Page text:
After a mind-blowing season one finale, Westworld is finally back on April 22nd at 9 p.m. EST. Westworld, originally a feature film written by Jurassic Park’s Michael Crichton and starring Yul Bruyner, was decompressed into a sprawling epic TV series about a theme park world full of android hosts. Season one saw those android gain more and more self-awareness and freedom from their controllers, until we see that season two is going to be a completely new ballgame. Westworld’s teaser was the best trailer from the Super Bowl back in February, and now it has released a fantastic full trailer for its second season. The player pianos in Westworld all play player piano versions of rock songs; the full trailer is accompanied by Nirvana’s “Heart Shaped Box”. The finale left a lot of directions in which the show can go. I can’t wait to see what Jonathan Nolan has in store.
It’s not brain surgery, but it’s an elegant title. The second anthology film will be called Solo: A Star Wars Story. Director Ron Howard announced the title today as principal photography has wrapped. While I’m enormously excited and positive regarding The Last Jedi (which opens in only 59 days), I have a lot of trepidation regarding Solo. A lot of them stem from the weird firing of original directors Phil Lord and Chris Miller (click here to read more on that). To some degree, I-like a lot of Star Wars fans-can’t imagine anyone but Harrison Ford as the smuggler, and I don’t have enough confidence in Alden Ehrenreich to overcome that prejudice. I DO think Donald Glover will destroy a young Lando Clarissian. What makes me most nervous about the film is how Disney has refused to budge on the May 23, 2018, release date. That’s not a lot of time to smooth out the wrinkles on a film with a troubled production history PLUS do all the massive amount of post-production work that is required in any Star Wars film. But say all that goes GREAT and the film is fantastic…..I still think Disney is setting it up to fail. Continue reading Han Solo Movie Wraps; Official Title Announced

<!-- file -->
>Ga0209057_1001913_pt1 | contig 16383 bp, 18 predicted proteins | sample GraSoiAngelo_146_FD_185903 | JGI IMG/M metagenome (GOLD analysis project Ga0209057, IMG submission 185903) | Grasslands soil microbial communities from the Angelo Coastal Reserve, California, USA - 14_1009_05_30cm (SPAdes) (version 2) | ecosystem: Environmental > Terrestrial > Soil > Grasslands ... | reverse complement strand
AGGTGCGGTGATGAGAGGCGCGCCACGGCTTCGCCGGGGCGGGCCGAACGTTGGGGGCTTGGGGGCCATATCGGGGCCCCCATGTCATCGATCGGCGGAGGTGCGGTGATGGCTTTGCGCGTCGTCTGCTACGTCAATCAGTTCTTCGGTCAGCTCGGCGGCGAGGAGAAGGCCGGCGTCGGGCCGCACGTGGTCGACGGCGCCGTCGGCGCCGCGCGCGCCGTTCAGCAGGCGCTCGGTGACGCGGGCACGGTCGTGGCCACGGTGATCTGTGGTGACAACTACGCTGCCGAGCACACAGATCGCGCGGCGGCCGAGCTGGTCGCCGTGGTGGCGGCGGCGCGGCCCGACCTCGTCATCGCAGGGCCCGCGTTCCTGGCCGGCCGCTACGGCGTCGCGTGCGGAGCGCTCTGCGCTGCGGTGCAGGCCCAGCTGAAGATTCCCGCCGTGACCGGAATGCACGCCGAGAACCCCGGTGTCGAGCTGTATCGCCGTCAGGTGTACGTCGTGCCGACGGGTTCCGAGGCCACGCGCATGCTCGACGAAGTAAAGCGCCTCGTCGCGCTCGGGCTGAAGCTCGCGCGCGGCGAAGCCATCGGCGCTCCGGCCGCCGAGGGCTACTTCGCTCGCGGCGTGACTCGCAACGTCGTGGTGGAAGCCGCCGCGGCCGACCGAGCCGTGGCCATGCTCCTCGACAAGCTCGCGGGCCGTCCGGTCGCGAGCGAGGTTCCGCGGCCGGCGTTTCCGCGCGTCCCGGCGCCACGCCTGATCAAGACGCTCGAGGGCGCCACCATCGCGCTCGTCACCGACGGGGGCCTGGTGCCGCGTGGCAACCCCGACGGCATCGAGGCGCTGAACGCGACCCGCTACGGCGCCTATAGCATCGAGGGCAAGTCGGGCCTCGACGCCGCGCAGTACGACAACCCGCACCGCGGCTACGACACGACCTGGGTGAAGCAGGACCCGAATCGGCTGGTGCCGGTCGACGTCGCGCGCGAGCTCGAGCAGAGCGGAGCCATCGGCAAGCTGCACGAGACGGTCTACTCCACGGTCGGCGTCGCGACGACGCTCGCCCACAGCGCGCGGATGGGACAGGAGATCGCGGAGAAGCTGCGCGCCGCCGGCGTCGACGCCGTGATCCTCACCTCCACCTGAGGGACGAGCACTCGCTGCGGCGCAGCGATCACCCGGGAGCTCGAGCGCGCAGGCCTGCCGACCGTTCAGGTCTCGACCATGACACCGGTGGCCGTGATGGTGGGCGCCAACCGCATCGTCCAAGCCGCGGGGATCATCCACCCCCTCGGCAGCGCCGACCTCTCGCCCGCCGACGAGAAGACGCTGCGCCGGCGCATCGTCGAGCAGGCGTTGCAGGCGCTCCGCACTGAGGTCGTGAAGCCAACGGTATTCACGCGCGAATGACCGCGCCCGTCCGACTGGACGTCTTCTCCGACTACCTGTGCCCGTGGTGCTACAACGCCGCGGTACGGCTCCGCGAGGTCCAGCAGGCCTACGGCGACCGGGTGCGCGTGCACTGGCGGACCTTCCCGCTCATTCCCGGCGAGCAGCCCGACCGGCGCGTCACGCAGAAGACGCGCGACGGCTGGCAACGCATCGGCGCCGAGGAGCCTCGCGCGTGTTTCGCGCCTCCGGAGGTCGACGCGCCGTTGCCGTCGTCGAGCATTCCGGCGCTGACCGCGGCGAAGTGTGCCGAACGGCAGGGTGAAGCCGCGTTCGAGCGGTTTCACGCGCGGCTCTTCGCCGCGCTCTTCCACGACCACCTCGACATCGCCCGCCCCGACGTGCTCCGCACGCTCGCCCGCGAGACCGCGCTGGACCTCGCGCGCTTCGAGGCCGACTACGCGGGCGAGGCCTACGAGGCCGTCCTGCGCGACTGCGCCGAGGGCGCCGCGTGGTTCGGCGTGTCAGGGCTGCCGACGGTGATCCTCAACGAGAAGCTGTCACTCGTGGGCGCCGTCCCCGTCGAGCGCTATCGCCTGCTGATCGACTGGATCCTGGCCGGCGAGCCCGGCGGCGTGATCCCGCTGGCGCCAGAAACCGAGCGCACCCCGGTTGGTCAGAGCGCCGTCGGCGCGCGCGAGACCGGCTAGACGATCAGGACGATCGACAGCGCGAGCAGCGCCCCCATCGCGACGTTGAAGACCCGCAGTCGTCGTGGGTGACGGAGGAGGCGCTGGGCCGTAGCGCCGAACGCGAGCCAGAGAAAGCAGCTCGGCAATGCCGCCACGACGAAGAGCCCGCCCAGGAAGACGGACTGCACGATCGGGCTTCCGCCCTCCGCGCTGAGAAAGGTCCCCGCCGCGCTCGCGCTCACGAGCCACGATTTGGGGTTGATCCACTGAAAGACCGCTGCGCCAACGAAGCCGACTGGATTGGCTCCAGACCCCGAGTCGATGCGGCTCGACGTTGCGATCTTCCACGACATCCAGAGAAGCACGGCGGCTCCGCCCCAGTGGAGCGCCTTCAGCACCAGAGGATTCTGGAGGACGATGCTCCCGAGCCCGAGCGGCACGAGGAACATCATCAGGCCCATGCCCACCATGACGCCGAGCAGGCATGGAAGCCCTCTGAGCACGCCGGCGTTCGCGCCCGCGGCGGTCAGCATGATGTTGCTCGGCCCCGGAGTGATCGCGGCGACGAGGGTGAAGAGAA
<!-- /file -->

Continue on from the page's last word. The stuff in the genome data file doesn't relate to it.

Let me approach this in as subtle and deft a manner I can: I hate Mission: Impossible II. Hate it. If we’d all been hanging around criticizing movies when it came out in 2000, I would have said that John Woo and Tom Cruise’s massive egos were so busy making out with each other that they didn’t notice how bad this film was ad done something to stop it. It’s not just a John Woo film. It’s a LAZY John Woo film. Birds will fly in front of protagonists, The action will go into inexplicable slo-mo (I suspect to pad the running time). It has Anthony Hopkins in virtually the same role John Voight played in the first film. They wasted Anthony Hopkins! I’ve had people kneecapped for less (not really, but you know you want to sometimes just have a guy who does that sort of thing for you). I’m astounded this did not kill the series. and doubly so, that the series from here has shot up in quality to produce two of the best action films of the decade. I will admit that there was one good thing that came out of this film: Ben Stiller’s deadpan serious Tom Cruise stalker/stunt double. It’s a skit that debuted at the next MTV Movie Awards.
We’ll get back on track with JJ Abrams righting the ship. You see, guys. He saved this franchise. He saved Star Trek. And Star Wars Ep. VII is going to be just fine, Deep breaths, and I’ll see you with Mission Impossible III next week.
To cleanse our mental palates of After Earth, in which M. Night Shaymalan managed to leech the personality out of two of the most charismatic people on Earth: Will & Jaden Smith, let’s look back at Jaden’s debut in The Pursuit of Happyness. I don’t think this film gets enough recognition on Smith’s resume (possibly because three of his last four films have been notorious bombs and this was just before that string began. It’s one of the best turns of his career and from the moment you see Jaden, you know this kid is going to be something special, which he went on to prove when he carried a movie in The Karate Kid.
There’s a scene in this that destroys me. At their very lowest, when father and son are living on the street, they spend the night in a public restroom in a subway station and Will Smith is bracing himself against the door against thugs trying to bust in, giving everything he has to try to carve out just this little space of safety for his son. It’s heartbreaking. This is one of the best dads in film history. My favorite scene though, it one of the streaks of levity that pepper the film making it inspirational and not a dolorous slog. Will Smith is painting a house, covered with paint, and gets arrested for delinquent parking tickets. He’s released just in time for the interview that will literally make or break his life and he sprints from the police station just in time to walk into a Wall Street conference room, filthy and covered in paint. It’s earnest and funny, but desperate. Will Smith needs to stop doing Men in Blacks and start acting again, because when he tries, he’s about the best there is.